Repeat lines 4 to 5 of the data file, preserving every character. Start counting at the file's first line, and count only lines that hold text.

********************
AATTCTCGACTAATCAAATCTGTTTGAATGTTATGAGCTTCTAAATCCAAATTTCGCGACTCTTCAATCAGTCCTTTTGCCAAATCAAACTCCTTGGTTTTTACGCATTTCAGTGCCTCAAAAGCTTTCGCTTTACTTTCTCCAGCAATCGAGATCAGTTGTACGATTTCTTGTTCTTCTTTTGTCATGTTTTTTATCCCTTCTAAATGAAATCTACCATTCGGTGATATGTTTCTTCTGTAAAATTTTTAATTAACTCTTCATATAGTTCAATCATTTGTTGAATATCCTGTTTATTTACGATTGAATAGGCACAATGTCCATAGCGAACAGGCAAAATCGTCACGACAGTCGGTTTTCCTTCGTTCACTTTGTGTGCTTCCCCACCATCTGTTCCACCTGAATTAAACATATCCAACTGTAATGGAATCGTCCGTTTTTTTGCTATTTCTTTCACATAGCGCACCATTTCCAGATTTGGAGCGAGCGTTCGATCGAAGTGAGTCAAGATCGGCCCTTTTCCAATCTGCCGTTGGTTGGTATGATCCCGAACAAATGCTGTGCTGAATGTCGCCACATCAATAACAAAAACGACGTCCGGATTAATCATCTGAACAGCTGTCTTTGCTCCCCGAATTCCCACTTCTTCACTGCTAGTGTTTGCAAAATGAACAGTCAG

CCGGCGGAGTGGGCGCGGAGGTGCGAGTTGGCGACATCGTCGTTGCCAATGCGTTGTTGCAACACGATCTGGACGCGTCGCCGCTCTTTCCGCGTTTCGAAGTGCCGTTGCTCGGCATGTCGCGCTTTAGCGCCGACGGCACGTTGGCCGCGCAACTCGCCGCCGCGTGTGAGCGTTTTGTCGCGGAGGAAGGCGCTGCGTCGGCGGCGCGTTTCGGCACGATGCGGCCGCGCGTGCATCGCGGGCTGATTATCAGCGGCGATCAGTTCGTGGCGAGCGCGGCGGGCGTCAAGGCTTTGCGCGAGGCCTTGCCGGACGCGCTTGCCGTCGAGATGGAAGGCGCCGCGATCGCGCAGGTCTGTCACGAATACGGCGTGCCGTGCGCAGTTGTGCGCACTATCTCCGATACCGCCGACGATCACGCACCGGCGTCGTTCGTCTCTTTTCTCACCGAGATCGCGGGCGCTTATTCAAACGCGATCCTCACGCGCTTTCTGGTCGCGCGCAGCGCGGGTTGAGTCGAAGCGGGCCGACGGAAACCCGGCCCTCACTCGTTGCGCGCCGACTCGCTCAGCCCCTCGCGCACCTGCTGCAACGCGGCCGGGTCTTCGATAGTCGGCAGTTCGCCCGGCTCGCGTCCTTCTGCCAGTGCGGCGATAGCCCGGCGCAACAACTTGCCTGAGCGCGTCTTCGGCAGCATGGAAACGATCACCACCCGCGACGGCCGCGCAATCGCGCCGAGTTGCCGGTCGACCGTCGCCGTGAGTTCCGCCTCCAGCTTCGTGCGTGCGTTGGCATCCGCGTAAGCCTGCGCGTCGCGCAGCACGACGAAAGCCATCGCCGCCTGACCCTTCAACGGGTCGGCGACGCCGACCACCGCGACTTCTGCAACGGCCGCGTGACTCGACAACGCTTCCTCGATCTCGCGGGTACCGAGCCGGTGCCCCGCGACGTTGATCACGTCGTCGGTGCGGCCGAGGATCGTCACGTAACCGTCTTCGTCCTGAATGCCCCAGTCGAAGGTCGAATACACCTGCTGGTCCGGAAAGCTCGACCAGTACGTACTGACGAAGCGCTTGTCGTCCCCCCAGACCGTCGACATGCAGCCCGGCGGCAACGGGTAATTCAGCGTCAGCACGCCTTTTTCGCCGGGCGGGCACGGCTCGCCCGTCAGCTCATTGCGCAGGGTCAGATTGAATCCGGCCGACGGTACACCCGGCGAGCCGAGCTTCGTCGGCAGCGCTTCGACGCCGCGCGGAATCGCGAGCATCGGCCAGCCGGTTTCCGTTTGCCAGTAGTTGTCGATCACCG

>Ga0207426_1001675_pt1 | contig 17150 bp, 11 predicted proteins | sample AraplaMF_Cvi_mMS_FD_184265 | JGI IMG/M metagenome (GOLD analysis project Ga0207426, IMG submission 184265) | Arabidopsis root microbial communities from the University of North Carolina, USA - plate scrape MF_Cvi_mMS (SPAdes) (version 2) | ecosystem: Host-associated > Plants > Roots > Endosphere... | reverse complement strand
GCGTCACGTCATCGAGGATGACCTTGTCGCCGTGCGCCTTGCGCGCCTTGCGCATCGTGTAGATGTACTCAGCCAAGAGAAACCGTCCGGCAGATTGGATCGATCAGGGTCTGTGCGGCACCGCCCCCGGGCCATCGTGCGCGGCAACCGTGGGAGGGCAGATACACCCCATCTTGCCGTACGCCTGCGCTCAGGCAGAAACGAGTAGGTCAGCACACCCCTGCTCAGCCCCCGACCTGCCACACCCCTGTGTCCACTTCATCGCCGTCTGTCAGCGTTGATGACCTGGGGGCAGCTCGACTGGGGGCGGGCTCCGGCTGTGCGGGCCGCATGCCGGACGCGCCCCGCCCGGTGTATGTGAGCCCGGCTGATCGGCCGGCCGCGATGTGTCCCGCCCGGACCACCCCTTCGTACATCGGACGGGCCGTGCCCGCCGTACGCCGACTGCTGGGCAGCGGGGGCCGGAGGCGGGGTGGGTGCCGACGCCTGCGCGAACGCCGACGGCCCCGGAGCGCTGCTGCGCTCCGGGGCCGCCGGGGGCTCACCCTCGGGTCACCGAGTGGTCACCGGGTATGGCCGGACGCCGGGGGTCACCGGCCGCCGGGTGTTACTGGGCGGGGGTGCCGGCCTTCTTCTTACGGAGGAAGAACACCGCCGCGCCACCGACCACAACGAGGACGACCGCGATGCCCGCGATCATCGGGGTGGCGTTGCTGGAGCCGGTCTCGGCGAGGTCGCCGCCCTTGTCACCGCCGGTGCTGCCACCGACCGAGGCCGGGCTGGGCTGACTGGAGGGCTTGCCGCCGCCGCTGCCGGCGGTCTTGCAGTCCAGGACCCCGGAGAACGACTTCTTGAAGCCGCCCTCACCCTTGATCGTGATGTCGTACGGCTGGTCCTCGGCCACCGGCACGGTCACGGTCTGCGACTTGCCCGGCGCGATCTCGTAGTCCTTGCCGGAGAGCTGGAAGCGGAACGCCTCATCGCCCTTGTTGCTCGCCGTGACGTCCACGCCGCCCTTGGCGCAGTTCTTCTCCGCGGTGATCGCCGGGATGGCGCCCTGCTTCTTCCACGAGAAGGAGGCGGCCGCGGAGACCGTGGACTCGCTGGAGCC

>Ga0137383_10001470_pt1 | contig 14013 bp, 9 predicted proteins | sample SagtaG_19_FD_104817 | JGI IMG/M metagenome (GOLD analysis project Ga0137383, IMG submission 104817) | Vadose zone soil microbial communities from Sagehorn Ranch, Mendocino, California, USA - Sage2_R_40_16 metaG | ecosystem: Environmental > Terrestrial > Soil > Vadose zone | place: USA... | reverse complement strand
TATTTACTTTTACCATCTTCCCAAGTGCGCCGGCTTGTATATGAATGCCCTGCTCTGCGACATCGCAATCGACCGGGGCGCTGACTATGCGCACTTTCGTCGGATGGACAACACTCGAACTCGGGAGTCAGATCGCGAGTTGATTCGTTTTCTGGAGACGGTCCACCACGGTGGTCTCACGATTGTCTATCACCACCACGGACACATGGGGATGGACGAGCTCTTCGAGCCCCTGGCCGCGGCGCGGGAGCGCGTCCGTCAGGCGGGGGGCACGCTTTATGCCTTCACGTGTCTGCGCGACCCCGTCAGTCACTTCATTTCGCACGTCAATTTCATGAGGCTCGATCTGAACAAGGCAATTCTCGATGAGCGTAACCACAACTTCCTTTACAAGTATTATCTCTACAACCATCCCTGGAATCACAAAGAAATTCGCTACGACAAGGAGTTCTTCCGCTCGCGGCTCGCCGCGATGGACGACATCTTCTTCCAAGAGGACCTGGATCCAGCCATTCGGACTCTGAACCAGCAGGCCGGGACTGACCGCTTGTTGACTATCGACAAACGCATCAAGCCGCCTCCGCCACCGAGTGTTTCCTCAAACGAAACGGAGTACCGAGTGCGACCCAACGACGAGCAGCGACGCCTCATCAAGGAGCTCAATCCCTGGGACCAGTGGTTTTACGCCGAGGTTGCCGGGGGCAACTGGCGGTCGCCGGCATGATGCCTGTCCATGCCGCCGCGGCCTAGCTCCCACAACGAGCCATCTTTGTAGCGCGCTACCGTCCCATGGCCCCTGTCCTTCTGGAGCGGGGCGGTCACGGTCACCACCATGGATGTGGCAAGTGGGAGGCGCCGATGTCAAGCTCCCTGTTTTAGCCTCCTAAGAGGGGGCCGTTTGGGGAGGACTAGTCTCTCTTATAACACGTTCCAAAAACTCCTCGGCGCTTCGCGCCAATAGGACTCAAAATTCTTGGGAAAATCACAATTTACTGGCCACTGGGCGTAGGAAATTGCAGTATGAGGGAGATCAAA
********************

GCGTCACGTCATCGAGGATGACCTTGTCGCCGTGCGCCTTGCGCGCCTTGCGCATCGTGTAGATGTACTCAGCCAAGAGAAACCGTCCGGCAGATTGGATCGATCAGGGTCTGTGCGGCACCGCCCCCGGGCCATCGTGCGCGGCAACCGTGGGAGGGCAGATACACCCCATCTTGCCGTACGCCTGCGCTCAGGCAGAAACGAGTAGGTCAGCACACCCCTGCTCAGCCCCCGACCTGCCACACCCCTGTGTCCACTTCATCGCCGTCTGTCAGCGTTGATGACCTGGGGGCAGCTCGACTGGGGGCGGGCTCCGGCTGTGCGGGCCGCATGCCGGACGCGCCCCGCCCGGTGTATGTGAGCCCGGCTGATCGGCCGGCCGCGATGTGTCCCGCCCGGACCACCCCTTCGTACATCGGACGGGCCGTGCCCGCCGTACGCCGACTGCTGGGCAGCGGGGGCCGGAGGCGGGGTGGGTGCCGACGCCTGCGCGAACGCCGACGGCCCCGGAGCGCTGCTGCGCTCCGGGGCCGCCGGGGGCTCACCCTCGGGTCACCGAGTGGTCACCGGGTATGGCCGGACGCCGGGGGTCACCGGCCGCCGGGTGTTACTGGGCGGGGGTGCCGGCCTTCTTCTTACGGAGGAAGAACACCGCCGCGCCACCGACCACAACGAGGACGACCGCGATGCCCGCGATCATCGGGGTGGCGTTGCTGGAGCCGGTCTCGGCGAGGTCGCCGCCCTTGTCACCGCCGGTGCTGCCACCGACCGAGGCCGGGCTGGGCTGACTGGAGGGCTTGCCGCCGCCGCTGCCGGCGGTCTTGCAGTCCAGGACCCCGGAGAACGACTTCTTGAAGCCGCCCTCACCCTTGATCGTGATGTCGTACGGCTGGTCCTCGGCCACCGGCACGGTCACGGTCTGCGACTTGCCCGGCGCGATCTCGTAGTCCTTGCCGGAGAGCTGGAAGCGGAACGCCTCATCGCCCTTGTTGCTCGCCGTGACGTCCACGCCGCCCTTGGCGCAGTTCTTCTCCGCGGTGATCGCCGGGATGGCGCCCTGCTTCTTCCACGAGAAGGAGGCGGCCGCGGAGACCGTGGACTCGCTGGAGCC

>Ga0137383_10001470_pt1 | contig 14013 bp, 9 predicted proteins | sample SagtaG_19_FD_104817 | JGI IMG/M metagenome (GOLD analysis project Ga0137383, IMG submission 104817) | Vadose zone soil microbial communities from Sagehorn Ranch, Mendocino, California, USA - Sage2_R_40_16 metaG | ecosystem: Environmental > Terrestrial > Soil > Vadose zone | place: USA... | reverse complement strand